What is trauma-informed language? Trauma-informed language refers to the way we communicate with and about individuals who have experienced trauma. The goal is to create a safe and supportive environment by avoiding language that could be triggering or re-traumatizing. Using trauma-informed language helps reduce the risk of further harm and supports healing and recovery.

Trauma is a significant and pervasive issue that affects individuals from all walks of life. It can arise from various forms of violence, abuse, or neglect, and its impact can be long-lasting and far-reaching. Trauma-informed care is a therapeutic approach that seeks to recognize the signs of trauma and support individuals in their healing journey. One key aspect of this approach is the use of trauma-informed language, which is essential in creating a safe and supportive environment for trauma survivors.

Here are some key principles of trauma-informed language:
  1. Use person-first language: Person-first language places the individual before their trauma, emphasizing their inherent worth and dignity as human beings. For example, instead of referring to someone as a “trauma victim,” you could say “a person who has experienced trauma.” This language acknowledges that the individual’s experience of trauma is only one aspect of their identity and does not define them.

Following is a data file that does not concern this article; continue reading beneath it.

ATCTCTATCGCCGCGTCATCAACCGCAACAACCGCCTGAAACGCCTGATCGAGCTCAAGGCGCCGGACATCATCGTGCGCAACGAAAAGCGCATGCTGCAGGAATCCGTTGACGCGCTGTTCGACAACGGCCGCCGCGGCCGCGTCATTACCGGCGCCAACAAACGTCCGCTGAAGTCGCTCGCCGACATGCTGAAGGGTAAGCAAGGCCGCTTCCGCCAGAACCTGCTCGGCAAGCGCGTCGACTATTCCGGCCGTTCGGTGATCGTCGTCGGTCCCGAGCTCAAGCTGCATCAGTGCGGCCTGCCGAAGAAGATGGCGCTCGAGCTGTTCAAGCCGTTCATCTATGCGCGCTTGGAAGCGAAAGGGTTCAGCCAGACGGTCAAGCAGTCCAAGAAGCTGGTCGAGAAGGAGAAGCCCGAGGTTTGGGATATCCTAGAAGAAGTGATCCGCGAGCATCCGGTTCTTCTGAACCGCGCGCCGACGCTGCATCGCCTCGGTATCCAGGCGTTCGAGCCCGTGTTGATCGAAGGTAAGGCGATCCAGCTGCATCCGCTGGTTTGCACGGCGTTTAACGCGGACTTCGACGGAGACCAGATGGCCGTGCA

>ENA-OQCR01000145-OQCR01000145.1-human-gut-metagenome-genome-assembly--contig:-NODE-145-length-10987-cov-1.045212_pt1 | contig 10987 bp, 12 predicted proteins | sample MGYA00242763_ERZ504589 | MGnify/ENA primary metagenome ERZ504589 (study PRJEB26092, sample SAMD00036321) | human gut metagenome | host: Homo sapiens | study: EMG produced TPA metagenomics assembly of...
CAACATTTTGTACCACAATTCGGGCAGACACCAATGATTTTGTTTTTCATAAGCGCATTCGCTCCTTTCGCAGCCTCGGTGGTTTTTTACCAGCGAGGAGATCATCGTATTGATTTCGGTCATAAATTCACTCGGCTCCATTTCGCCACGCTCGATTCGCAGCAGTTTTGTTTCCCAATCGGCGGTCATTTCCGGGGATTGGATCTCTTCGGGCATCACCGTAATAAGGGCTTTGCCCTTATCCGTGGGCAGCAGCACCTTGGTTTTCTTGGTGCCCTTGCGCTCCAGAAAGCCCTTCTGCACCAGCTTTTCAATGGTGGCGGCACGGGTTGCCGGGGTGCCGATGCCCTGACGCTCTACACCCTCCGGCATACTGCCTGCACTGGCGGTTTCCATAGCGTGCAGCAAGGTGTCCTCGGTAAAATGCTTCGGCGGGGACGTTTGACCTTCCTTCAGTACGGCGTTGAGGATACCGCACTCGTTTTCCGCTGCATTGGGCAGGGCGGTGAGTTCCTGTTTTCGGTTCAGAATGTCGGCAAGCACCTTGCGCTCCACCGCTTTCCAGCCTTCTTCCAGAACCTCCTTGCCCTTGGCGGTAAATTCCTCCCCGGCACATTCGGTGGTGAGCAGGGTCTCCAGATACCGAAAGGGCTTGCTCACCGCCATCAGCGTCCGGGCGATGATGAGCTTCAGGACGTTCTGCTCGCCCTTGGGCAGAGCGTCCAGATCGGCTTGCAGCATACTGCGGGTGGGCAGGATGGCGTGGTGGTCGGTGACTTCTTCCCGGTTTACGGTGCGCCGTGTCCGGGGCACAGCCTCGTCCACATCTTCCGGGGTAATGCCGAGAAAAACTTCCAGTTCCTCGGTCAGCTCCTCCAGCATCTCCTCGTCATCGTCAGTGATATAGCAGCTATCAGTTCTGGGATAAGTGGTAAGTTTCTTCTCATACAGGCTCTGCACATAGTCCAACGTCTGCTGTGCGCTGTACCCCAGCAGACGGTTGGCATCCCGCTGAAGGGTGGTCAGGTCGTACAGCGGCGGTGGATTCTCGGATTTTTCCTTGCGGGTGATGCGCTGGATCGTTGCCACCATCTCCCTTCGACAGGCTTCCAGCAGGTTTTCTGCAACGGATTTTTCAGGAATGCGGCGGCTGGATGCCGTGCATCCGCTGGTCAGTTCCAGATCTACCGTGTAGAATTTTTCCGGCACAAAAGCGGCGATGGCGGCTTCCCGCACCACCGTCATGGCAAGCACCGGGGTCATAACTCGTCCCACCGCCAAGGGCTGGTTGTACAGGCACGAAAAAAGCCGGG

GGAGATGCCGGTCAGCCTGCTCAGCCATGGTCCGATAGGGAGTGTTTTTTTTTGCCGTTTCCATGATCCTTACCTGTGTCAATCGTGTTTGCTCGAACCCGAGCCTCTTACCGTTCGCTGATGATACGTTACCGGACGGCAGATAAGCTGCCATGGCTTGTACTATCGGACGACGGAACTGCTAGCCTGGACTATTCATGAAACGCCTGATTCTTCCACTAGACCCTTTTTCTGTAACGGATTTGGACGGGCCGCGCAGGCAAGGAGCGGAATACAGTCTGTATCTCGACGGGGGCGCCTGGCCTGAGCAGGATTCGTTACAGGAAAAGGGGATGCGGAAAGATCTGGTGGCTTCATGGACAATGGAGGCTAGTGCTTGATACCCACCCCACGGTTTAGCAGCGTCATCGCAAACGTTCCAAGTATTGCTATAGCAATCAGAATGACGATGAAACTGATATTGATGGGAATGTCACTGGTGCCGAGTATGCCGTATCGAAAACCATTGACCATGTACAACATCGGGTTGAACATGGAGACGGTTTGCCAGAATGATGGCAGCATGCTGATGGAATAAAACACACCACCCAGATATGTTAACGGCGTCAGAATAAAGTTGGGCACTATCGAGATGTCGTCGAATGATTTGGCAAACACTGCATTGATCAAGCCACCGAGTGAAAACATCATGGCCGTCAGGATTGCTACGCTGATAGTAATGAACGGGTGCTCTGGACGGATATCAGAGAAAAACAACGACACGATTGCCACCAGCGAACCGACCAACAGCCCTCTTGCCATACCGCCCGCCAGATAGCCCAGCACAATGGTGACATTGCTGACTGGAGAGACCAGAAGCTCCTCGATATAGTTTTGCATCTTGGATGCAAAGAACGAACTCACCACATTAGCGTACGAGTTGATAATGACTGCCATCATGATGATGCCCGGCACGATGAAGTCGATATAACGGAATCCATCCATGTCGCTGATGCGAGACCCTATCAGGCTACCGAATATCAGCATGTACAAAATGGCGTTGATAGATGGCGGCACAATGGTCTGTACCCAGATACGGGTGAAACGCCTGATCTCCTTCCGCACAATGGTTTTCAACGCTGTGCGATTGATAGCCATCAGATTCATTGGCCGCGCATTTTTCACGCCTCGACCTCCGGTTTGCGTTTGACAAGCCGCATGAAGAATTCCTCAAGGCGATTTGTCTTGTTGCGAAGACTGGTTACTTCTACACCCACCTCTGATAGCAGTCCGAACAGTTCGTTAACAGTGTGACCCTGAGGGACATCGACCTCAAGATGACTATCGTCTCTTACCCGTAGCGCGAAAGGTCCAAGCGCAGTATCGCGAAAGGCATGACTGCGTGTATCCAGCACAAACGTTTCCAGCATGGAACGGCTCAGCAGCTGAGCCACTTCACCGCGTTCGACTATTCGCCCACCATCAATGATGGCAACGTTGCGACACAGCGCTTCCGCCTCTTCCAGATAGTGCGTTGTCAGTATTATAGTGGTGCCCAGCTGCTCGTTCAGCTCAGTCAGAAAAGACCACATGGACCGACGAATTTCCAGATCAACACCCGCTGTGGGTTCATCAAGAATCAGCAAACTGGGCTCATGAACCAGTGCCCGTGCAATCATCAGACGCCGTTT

2. Avoid blaming language: Language that implies fault or blame can be triggering for trauma survivors. Instead, focus on empathy and support. For example, instead of asking “What’s wrong with you?” you could say “How can I help you?” This approach validates the individual’s feelings and experiences while emphasizing your willingness to support them.
  3. Avoid triggering language: Certain words or phrases can trigger traumatic memories or emotions. Examples might include graphic descriptions of violence or sexual abuse. It’s important to be aware of these triggers and avoid using language that could be distressing for the individual. If you’re unsure what language might be triggering, you can ask the individual directly what language they prefer or find helpful.
  4. Respect boundaries: Trauma survivors may have specific boundaries around touch, personal space, or certain topics of conversation. It’s important to respect these boundaries and avoid language or actions that could be perceived as invasive or disrespectful. If you’re unsure of the individual’s boundaries, you can ask them directly or seek guidance from a trauma-informed professional.
  5. Provide options: Trauma survivors may have difficulty making decisions or feeling in control. Providing options can help to empower them and promote a sense of agency. For example, instead of telling someone what to do, you could offer a range of options and allow them to choose what feels most comfortable for them.

In conclusion, trauma-informed language is a crucial component of trauma-informed care. It emphasizes empathy, support, and respect for the individual’s experiences and boundaries. Using trauma-informed language can create a safe and supportive environment that promotes healing and recovery.

  • by David James, Chief Development Officer